While the preference for outer ring products has begun to define millennial tastes, long ago grocery stores designed their stores to maximize impulse buying.
The most frequently purchased products are placed in the back of the store for specific reasons.
Although it might not seem like it, a large amount of planning and research goes into the design of a store’s layout. For example, the end of an aisle sells considerably more than the middle. Many grocery stores take advantage of this, using features like wing shelves to entice their customer’s attention.
Grocery stores rely on the impulsive behaviors of their shoppers and their store layouts prove this.
The Journal of Marketing Research found that the average shopper backtracks three times in a store they are familiar with and six times in a store that they are unfamiliar with. This provides several opportunities for merchandisers to influence shoppers into purchasing products spontaneously.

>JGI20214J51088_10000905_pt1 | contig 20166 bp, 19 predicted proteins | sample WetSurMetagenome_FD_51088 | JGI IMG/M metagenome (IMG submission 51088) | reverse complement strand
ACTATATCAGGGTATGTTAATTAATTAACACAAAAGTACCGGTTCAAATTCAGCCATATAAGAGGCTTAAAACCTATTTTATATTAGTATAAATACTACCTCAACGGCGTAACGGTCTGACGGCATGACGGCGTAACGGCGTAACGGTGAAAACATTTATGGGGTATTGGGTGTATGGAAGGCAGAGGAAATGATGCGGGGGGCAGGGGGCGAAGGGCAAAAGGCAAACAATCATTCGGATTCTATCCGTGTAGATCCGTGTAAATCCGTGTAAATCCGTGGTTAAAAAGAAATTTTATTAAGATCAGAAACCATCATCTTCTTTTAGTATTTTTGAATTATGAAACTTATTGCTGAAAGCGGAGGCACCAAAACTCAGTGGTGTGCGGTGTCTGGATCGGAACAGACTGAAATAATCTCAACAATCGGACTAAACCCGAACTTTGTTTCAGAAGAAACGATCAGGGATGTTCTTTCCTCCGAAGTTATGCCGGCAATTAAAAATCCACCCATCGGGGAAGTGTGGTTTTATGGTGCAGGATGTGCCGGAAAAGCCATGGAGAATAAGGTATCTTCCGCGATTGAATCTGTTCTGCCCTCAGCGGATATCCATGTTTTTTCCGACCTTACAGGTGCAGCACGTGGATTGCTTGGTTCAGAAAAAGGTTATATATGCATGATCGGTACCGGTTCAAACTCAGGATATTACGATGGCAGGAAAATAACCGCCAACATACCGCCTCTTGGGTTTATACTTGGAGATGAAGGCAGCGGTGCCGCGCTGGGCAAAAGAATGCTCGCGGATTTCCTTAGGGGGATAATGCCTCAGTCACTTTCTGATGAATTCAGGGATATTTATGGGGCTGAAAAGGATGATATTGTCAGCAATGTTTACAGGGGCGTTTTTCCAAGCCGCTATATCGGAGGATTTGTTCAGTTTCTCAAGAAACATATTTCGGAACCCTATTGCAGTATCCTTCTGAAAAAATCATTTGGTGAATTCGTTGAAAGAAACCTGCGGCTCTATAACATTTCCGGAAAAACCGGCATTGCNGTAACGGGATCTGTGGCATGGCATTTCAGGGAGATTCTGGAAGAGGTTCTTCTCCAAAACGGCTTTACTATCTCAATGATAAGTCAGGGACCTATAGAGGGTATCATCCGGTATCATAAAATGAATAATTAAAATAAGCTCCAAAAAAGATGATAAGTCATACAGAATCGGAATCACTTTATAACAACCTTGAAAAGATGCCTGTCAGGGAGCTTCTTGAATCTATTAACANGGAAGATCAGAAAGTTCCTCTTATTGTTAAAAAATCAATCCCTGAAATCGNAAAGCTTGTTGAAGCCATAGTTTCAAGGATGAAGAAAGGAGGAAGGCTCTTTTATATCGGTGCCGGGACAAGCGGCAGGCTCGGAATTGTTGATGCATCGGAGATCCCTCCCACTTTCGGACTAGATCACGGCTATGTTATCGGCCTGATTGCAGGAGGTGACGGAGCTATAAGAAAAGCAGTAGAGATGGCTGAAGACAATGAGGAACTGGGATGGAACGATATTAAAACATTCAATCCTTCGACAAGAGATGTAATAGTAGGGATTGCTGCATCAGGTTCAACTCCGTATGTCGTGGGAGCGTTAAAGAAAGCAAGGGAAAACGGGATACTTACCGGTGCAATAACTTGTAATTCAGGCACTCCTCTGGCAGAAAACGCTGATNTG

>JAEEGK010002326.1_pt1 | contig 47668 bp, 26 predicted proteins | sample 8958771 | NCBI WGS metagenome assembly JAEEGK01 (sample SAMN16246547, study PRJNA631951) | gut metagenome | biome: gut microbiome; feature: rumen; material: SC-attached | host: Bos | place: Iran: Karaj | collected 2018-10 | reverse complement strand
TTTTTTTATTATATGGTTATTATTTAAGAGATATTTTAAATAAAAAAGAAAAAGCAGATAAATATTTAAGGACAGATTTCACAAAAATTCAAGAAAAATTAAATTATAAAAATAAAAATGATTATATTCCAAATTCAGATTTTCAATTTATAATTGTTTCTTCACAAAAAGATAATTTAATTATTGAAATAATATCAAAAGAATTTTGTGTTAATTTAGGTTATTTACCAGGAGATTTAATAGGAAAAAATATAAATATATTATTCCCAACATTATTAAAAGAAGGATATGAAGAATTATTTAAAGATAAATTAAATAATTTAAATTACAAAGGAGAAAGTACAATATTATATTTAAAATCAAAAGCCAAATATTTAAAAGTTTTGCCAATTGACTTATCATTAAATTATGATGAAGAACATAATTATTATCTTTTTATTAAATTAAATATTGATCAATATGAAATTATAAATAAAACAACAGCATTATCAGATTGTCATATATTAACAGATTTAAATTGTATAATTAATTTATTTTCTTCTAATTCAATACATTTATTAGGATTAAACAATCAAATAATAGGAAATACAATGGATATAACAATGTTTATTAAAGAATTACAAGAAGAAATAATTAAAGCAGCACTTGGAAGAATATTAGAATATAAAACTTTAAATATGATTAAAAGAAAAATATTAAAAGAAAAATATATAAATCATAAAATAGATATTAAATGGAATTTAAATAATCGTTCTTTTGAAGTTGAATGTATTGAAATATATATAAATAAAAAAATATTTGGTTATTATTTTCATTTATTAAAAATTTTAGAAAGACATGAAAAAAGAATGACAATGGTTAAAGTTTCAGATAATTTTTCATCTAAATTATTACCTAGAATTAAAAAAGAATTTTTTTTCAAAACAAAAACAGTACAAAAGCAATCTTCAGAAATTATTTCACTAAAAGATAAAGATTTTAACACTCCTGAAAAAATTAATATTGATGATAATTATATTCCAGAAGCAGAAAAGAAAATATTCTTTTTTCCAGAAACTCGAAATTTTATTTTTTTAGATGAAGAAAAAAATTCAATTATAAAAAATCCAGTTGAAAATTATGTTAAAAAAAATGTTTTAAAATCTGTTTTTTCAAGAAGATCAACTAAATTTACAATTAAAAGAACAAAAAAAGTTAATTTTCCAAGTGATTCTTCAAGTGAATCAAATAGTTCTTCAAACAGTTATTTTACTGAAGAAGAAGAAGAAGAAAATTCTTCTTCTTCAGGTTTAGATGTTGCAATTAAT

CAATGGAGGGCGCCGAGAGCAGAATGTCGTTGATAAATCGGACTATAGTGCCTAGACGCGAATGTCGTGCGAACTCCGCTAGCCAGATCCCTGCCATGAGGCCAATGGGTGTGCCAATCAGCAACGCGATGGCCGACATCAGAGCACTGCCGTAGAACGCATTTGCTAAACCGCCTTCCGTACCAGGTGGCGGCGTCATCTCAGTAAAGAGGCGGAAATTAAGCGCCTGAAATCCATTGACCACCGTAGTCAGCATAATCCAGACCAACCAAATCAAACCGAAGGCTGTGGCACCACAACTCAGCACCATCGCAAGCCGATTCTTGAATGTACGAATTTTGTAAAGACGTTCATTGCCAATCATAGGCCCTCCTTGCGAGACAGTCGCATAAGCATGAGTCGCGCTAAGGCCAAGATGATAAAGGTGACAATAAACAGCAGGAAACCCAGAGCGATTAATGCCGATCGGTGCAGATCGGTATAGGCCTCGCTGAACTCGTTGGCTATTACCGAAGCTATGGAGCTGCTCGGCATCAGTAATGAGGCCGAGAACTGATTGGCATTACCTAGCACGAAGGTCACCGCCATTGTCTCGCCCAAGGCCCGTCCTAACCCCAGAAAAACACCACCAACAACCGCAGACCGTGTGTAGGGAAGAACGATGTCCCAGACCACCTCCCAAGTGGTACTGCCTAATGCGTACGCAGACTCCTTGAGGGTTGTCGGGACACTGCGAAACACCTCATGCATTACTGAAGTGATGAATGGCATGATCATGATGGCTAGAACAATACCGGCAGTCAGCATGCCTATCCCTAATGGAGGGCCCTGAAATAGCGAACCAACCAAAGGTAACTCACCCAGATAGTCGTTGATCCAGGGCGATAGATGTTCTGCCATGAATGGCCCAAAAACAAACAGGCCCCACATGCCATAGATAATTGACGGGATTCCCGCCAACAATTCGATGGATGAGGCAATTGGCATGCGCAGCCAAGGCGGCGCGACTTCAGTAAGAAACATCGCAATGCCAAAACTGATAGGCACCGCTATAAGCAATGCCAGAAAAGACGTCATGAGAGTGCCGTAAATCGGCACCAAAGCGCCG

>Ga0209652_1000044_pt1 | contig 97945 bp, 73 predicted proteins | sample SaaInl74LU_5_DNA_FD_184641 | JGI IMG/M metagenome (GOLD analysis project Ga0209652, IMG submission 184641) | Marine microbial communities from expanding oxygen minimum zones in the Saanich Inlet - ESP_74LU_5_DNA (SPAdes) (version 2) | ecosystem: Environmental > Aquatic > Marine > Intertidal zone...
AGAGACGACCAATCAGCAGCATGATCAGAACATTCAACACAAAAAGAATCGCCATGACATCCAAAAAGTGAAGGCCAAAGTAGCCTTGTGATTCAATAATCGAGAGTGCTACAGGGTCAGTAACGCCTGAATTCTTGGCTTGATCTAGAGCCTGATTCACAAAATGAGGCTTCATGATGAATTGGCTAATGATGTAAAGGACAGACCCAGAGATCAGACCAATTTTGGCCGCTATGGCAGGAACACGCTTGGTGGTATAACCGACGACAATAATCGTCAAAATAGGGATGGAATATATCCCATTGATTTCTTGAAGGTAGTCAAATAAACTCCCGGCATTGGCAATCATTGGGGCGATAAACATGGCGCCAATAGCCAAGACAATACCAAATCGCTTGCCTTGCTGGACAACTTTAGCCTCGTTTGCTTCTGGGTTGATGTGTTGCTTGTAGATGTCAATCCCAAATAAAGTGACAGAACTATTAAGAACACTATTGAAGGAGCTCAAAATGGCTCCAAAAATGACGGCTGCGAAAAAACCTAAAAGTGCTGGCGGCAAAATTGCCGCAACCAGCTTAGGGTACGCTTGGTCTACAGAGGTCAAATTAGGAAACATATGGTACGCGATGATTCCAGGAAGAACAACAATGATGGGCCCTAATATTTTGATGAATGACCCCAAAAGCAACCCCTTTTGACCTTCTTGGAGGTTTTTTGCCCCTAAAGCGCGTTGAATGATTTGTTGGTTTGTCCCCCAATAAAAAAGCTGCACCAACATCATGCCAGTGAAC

Therein lies the problem.
Grocery stores must now solve 2 problems to win millennial’s business: getting an entire generation to embrace shopping at grocery stores and advancing the cold chain. To keep up with the rising demands of America’s largest demographic, grocery stores have poured billions of dollars into ensuring fresh and frozen goods that millennials desire that make it to their shelves unspoiled.